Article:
The third research question asked whether perceptions of the functions and effects of pets in the workplace differed depending on one’s pet-owning status (brings pet to work, does not bring pet to work, or does not own a pet). A between-subjects multivariate analysis of variance (MANOVA) was performed on six dependent variables: the four functions and the two effects of pets. The independent variable was the participants’ pet-owning status. SPSS MANOVA was used for the analyses. Using the Wilks’s criterion, the combined dependent variables were significantly affected by pet-owning status, F(6, 163) = 3.67, p < .001. The multivariate ? 2 based on Wilks’s ? was .12.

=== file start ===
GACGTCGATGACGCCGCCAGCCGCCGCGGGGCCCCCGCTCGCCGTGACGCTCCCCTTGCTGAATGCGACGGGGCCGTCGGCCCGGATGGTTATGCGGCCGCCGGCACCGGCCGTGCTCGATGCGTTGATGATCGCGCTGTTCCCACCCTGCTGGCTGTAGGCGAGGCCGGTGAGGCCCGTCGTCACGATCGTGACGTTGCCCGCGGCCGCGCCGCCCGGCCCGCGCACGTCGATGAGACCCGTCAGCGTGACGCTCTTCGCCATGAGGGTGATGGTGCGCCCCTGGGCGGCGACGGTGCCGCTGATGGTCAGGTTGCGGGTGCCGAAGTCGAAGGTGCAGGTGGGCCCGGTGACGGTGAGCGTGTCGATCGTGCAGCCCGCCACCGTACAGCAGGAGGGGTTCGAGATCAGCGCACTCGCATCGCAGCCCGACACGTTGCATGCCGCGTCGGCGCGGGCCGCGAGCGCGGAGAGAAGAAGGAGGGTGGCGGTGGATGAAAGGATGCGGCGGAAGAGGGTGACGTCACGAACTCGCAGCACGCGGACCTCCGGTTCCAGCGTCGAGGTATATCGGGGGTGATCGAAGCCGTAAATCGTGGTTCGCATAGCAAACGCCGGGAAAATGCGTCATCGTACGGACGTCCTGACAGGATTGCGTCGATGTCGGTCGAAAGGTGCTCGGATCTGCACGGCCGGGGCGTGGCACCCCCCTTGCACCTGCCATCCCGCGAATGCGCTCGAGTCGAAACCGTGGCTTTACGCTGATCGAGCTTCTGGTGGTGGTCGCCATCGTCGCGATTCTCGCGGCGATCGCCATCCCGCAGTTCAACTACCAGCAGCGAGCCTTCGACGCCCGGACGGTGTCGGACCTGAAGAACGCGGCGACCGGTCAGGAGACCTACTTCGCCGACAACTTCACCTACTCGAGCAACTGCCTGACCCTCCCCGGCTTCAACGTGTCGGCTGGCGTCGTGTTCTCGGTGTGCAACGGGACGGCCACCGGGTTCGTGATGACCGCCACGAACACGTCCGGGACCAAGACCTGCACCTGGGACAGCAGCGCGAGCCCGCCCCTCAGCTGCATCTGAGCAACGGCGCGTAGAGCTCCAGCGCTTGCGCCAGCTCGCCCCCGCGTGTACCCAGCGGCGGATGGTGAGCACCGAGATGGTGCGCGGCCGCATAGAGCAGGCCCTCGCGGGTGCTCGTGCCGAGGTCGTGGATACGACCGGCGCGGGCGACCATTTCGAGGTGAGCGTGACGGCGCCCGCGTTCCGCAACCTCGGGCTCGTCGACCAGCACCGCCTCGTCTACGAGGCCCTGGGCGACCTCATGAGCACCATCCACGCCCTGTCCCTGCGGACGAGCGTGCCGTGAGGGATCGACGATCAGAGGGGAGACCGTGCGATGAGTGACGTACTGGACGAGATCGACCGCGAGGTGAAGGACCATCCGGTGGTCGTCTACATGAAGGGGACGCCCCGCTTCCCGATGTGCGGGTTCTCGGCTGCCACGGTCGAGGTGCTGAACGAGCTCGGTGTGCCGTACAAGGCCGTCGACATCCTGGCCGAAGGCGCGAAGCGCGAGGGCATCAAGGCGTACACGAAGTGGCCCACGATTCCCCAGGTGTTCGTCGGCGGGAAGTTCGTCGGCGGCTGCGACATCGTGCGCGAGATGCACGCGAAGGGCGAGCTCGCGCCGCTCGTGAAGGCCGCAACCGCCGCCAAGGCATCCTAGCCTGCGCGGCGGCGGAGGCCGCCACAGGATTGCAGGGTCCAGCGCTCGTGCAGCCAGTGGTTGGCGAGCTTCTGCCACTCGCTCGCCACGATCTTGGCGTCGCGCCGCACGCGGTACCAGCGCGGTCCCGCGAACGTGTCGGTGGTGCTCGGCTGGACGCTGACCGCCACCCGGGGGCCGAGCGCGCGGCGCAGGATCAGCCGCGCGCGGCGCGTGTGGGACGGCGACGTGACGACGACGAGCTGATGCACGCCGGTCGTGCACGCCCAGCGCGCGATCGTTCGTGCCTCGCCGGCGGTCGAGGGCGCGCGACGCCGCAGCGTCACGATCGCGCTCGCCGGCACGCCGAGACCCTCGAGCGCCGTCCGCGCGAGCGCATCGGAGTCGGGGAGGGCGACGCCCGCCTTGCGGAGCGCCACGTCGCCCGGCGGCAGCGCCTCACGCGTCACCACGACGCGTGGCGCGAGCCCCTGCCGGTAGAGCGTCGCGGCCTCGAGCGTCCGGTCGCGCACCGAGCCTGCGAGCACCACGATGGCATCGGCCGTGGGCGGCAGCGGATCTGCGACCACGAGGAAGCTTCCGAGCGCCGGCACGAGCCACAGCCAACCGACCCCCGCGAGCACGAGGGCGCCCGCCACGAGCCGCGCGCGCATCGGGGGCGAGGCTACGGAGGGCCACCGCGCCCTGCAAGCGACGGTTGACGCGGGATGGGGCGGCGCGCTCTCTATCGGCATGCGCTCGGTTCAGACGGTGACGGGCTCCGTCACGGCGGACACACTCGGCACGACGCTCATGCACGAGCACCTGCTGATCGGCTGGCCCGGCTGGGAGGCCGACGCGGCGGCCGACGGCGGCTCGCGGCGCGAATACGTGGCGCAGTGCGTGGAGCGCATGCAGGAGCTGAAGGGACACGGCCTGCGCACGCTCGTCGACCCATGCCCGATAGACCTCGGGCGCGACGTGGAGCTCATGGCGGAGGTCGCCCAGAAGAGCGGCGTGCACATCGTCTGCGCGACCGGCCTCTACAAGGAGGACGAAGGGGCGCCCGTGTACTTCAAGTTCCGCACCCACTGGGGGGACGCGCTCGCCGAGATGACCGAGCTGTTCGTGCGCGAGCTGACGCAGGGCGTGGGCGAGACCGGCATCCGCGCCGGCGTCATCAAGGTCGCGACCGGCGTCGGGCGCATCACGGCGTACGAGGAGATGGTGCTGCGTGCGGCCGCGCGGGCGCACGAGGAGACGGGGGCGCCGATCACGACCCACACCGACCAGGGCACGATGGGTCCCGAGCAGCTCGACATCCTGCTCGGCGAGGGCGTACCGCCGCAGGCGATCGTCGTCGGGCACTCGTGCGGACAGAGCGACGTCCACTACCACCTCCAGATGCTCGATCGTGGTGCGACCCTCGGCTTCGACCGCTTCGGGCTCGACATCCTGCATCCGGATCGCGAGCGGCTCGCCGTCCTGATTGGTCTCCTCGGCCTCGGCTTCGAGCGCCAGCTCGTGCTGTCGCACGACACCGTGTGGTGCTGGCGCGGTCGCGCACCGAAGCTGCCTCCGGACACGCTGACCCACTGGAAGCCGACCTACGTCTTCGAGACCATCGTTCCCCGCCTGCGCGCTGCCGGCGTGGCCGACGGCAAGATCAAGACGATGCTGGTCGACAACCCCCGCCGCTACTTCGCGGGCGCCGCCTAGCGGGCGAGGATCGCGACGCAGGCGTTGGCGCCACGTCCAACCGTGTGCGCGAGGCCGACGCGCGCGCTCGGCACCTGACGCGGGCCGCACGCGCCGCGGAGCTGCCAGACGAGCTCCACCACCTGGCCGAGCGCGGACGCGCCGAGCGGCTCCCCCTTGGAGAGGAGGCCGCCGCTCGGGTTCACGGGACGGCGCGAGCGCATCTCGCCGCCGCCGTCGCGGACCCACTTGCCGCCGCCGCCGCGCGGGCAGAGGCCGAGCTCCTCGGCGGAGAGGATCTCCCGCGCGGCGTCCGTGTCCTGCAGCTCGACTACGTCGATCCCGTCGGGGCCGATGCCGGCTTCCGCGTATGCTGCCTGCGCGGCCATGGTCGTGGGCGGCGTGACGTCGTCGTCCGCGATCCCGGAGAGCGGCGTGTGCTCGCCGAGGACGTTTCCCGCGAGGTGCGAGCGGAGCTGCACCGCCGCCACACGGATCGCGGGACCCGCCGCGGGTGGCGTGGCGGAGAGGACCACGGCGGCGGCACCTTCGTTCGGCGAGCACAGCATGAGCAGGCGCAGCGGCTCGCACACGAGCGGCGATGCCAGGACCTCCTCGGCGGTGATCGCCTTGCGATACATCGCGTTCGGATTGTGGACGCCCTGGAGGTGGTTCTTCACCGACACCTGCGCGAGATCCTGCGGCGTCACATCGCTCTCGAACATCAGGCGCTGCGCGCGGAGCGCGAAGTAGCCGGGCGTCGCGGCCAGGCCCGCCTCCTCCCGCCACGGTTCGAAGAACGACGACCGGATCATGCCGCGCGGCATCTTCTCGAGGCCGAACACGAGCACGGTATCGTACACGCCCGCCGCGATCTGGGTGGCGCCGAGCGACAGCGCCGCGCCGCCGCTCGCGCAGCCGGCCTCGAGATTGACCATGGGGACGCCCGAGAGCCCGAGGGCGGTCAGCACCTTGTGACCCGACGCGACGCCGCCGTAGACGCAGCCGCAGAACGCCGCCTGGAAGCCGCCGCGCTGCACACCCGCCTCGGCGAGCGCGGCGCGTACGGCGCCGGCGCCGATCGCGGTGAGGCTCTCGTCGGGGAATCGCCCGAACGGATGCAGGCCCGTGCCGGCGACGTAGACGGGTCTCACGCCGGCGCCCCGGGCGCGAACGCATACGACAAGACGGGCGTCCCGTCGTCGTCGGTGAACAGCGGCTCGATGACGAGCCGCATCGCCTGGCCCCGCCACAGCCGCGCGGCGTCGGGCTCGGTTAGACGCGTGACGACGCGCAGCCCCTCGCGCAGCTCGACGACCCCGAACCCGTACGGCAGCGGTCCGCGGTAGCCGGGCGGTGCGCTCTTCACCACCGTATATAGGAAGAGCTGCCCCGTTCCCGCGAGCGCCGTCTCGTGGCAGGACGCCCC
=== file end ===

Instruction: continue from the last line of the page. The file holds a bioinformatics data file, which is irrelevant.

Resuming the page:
As a follow-up to the MANOVA, a discriminant analysis was conducted to determine whether the perceived functions and effects of pets in the workplace could predict pet-owning status. Discriminant analysis was selected because the predictors were correlated (see Table 1). The four functions and two effects were entered as predictors. The overall Wilks’s lambda was significant, ? = .78, ? 2(12, N = 171) = 41.89, p < .001, indicating that the six variables differentiated among the three pet-owning status groups. The test revealed that there were two discriminant functions. However, after partialing out the effects of the first discriminant function, the residual Wilks’s lambda was nonsignificant ( p = .33). Therefore, we interpret only the first discriminant function, which has the strongest relationship with health ( r = .95), followed by organizational issues ( r = .70) and stress ( r = .66). Thus, we have labeled this discriminant function health/organizational effects. Twenty percent of the variability in scores for this function is accounted by differences in pet-owning status (? 2 = .20). The means on the health/organizational effects function indicate that participants who bring their pets to work perceive more benefits ( M = 1.13) than participants who do not bring their pets to work ( M = .00) and participants who do not own pets ( M = –.45).